Dandara Puts Diagonal Spin on Metroidvania Formula

SAN FRANCISCO – The beautiful thing about indie games is that they take bizarre risks that would make a big-budget developer blanch.

Take Dandara, for instance: it's a new Metroidvania-style side-scroller from Long Hat House. Dandara throws traditional movement straight out the window, forcing its protagonist to traverse the world in gravity-defying diagonal maneuvers. However, the game is fantastically intuitive and seems to preserve everything players love about the exploration genre.

I went hands-on with Dandara at GDC 2017, and despite the game’s unusual controls, it took me about two minutes before I was zipping around the world like a pro. Dandara, the game’s titular heroine, can only move from place to place by jumping along diagonal lines onto specially marked surfaces. As such, your path through any level will be a long zigzag, broken up by directional changes, enemy encounters and roadblocks that require special items.

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After a short tutorial, my demo began in an empty, pixelated world with a bizarre color palette and no firm feelings on gravity. Like Dandara, enemies can appear on almost any surface, and not all of them are vulnerable to Dandara’s ray gun. Although she has the capacity to defend herself, Dandara’s weapon (at least to start) takes a moment to charge, and can’t defeat most enemies in one hit. As such, while combat is sometimes necessary to clear your path, it’s not as integral to the game as the platforming.

Even though setting up your exact trajectory takes a second, I found myself blasting through the stages like a pro within minutes, narrowly avoiding enemy fire, dodging moving traps and never staying in one place too long (some environmental hazards can take you out if you do). Dandara doesn’t have much health (at least at the beginning), so staying in one place is a bad idea. Dying in-game isn’t catastrophic; you’ll go back to your last checkpoint with any new progress intact, but you will lose a little currency.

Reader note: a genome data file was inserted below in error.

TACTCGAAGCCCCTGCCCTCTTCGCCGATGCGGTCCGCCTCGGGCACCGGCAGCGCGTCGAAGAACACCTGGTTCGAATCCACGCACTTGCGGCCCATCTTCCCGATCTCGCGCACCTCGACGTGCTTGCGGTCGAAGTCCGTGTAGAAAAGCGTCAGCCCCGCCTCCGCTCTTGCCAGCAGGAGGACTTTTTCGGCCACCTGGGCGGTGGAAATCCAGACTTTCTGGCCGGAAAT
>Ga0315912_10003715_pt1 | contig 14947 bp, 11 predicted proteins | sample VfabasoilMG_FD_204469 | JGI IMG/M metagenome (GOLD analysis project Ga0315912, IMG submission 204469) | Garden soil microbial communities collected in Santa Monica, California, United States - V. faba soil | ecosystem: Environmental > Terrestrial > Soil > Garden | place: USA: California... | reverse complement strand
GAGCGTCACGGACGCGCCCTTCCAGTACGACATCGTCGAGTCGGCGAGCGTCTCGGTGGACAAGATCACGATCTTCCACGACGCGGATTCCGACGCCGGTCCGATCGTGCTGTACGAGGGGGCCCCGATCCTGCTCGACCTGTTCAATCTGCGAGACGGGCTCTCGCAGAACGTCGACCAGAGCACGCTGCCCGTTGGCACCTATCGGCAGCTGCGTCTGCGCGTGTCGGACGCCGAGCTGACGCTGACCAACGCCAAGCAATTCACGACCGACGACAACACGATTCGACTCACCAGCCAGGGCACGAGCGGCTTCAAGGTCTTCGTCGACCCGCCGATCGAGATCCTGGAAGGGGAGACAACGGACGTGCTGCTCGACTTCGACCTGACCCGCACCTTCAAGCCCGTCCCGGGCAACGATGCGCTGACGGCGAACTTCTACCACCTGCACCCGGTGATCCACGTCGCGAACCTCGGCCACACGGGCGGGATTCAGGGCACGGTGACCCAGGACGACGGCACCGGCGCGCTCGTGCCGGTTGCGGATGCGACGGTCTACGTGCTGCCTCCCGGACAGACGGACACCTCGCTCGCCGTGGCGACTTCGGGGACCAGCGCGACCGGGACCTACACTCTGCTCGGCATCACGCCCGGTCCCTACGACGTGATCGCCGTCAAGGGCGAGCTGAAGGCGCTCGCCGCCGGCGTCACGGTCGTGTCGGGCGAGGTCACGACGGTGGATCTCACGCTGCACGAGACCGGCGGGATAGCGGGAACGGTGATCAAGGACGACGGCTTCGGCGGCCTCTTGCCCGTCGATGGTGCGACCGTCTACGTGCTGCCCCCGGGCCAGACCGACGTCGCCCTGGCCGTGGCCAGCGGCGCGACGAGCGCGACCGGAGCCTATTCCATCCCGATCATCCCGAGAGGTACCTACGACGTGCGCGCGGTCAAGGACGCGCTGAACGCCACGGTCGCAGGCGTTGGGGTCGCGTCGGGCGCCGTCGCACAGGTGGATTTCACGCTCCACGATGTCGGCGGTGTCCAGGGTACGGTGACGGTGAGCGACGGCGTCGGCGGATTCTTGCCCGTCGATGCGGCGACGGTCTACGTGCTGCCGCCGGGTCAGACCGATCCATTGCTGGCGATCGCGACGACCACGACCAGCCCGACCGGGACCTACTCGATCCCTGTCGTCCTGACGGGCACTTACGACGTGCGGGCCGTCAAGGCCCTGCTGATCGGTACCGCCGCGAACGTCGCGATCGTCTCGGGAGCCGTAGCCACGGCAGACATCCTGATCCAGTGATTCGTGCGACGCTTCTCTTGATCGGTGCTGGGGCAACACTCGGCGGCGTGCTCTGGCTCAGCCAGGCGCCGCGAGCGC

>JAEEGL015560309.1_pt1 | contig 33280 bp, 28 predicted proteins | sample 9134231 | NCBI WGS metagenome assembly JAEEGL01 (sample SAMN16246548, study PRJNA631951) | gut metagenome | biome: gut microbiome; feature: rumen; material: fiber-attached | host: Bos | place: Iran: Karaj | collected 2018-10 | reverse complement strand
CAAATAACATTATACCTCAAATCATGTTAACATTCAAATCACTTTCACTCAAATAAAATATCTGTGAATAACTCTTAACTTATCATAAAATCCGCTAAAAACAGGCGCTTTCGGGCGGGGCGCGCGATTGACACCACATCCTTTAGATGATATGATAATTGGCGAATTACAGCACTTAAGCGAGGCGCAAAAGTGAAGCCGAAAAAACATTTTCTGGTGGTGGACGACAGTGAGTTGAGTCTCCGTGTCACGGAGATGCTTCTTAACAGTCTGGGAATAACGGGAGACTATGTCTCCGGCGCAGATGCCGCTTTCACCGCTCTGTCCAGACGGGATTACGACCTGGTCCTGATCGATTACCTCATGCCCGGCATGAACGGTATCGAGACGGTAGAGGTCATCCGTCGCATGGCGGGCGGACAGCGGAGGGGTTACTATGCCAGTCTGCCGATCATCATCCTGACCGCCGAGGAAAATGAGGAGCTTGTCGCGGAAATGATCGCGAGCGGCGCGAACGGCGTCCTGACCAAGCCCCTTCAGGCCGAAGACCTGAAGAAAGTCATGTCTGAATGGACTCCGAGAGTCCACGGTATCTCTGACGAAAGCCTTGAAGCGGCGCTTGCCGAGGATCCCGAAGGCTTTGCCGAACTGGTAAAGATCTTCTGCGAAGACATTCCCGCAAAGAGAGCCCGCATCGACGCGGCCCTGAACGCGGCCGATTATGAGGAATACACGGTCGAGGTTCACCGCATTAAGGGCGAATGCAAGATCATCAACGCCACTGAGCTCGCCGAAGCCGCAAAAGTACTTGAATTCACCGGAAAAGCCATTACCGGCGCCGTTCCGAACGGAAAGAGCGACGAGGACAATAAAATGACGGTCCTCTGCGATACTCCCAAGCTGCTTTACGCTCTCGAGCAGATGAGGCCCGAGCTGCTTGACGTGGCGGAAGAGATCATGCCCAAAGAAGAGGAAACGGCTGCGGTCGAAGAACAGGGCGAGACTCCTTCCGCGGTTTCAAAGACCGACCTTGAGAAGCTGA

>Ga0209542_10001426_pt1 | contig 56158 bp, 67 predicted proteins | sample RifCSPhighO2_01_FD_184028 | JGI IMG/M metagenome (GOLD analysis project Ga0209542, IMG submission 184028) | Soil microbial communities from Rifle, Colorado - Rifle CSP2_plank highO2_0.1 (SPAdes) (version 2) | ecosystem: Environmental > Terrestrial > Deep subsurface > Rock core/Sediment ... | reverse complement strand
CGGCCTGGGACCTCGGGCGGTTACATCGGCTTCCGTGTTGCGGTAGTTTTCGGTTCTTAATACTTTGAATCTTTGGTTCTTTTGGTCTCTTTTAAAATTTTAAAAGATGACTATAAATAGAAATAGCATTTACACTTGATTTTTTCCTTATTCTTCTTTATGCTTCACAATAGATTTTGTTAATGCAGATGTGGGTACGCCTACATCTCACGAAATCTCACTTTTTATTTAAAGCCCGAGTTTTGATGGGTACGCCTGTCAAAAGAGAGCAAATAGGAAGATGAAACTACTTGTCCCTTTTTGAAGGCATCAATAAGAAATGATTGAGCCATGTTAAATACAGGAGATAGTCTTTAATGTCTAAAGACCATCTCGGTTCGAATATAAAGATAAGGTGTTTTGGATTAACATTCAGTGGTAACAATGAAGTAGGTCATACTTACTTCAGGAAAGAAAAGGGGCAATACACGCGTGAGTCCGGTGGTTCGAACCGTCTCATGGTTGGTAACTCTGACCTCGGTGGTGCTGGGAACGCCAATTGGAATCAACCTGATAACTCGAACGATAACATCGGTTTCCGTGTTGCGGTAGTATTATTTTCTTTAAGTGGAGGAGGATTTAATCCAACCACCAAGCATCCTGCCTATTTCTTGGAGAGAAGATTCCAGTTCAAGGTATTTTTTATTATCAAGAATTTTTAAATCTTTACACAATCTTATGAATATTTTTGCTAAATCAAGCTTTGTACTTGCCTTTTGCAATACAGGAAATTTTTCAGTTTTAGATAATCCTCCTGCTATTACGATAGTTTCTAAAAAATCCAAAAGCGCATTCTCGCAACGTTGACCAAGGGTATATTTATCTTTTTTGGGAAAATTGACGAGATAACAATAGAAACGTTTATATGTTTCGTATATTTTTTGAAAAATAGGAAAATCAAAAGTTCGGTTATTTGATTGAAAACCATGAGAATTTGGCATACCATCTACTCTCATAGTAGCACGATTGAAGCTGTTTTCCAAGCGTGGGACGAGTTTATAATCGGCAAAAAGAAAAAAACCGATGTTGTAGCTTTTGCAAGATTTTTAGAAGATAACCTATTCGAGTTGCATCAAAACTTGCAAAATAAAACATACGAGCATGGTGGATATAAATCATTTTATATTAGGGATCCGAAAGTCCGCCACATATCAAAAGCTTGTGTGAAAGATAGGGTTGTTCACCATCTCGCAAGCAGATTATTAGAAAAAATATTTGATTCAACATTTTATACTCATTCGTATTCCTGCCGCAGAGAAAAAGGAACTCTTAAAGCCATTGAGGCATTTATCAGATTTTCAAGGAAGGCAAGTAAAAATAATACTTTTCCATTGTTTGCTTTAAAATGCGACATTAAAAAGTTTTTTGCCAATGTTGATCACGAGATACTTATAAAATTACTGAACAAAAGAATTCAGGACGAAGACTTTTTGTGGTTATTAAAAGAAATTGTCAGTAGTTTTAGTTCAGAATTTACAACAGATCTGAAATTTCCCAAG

Treasures can also enhance your combat and exploration chops. The first item I found let me restore a little health; the second helped light up darkened switches, allowing me to explore new areas. Making it to the end of Dandara (and exploring every last corner of the world) will be largely dependent on treasures like the latter.

I finished up the demo after a boss fight against a rolling tank that shot lasers in every direction. The fight wasn’t too tough, as I had plenty of room to dodge the blasts and lots of time to return fire. I imagine that later bosses will be in tougher, more constrictive environments.

Dandara isn’t like any other Metroidvania I’ve ever played, and that ultimately works to its advantage. Its melancholy world and its innovative control scheme make it well worth a look for fans of the genre. The game will be out “soon” on the Nintendo Switch, although Long Hat has not yet announced a price.

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Marshall Honorof

Marshall Honorof is a senior editor for Tom's Guide, overseeing the site's coverage of gaming hardware and software. He comes from a science writing background, having studied paleomammalogy, biological anthropology, and the history of science and technology. After hours, you can find him practicing taekwondo or doing deep dives on classic sci-fi.